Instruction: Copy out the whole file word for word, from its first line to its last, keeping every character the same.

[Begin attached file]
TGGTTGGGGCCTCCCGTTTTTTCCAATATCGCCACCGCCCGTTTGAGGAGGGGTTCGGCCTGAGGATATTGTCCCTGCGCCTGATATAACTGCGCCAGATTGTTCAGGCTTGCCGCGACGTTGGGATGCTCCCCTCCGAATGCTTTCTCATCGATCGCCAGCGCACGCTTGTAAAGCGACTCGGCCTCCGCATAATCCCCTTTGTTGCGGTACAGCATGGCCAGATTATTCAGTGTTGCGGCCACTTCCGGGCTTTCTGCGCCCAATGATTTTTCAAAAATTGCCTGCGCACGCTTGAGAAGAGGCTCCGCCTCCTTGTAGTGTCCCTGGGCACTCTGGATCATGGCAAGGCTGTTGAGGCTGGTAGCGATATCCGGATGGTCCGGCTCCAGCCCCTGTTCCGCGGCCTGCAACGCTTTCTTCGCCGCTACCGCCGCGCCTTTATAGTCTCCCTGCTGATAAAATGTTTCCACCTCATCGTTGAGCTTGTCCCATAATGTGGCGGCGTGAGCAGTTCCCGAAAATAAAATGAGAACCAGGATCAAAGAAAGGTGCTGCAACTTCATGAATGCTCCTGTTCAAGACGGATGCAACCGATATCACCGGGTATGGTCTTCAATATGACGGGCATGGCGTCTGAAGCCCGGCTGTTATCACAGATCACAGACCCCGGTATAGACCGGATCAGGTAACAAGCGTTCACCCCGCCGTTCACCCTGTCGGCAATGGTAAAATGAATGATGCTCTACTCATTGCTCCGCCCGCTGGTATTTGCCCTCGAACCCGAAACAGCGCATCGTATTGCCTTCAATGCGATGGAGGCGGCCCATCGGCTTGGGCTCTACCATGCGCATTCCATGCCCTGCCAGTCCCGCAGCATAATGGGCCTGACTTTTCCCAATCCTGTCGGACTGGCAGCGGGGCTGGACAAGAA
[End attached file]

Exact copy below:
TGGTTGGGGCCTCCCGTTTTTTCCAATATCGCCACCGCCCGTTTGAGGAGGGGTTCGGCCTGAGGATATTGTCCCTGCGCCTGATATAACTGCGCCAGATTGTTCAGGCTTGCCGCGACGTTGGGATGCTCCCCTCCGAATGCTTTCTCATCGATCGCCAGCGCACGCTTGTAAAGCGACTCGGCCTCCGCATAATCCCCTTTGTTGCGGTACAGCATGGCCAGATTATTCAGTGTTGCGGCCACTTCCGGGCTTTCTGCGCCCAATGATTTTTCAAAAATTGCCTGCGCACGCTTGAGAAGAGGCTCCGCCTCCTTGTAGTGTCCCTGGGCACTCTGGATCATGGCAAGGCTGTTGAGGCTGGTAGCGATATCCGGATGGTCCGGCTCCAGCCCCTGTTCCGCGGCCTGCAACGCTTTCTTCGCCGCTACCGCCGCGCCTTTATAGTCTCCCTGCTGATAAAATGTTTCCACCTCATCGTTGAGCTTGTCCCATAATGTGGCGGCGTGAGCAGTTCCCGAAAATAAAATGAGAACCAGGATCAAAGAAAGGTGCTGCAACTTCATGAATGCTCCTGTTCAAGACGGATGCAACCGATATCACCGGGTATGGTCTTCAATATGACGGGCATGGCGTCTGAAGCCCGGCTGTTATCACAGATCACAGACCCCGGTATAGACCGGATCAGGTAACAAGCGTTCACCCCGCCGTTCACCCTGTCGGCAATGGTAAAATGAATGATGCTCTACTCATTGCTCCGCCCGCTGGTATTTGCCCTCGAACCCGAAACAGCGCATCGTATTGCCTTCAATGCGATGGAGGCGGCCCATCGGCTTGGGCTCTACCATGCGCATTCCATGCCCTGCCAGTCCCGCAGCATAATGGGCCTGACTTTTCCCAATCCTGTCGGACTGGCAGCGGGGCTGGACAAGAA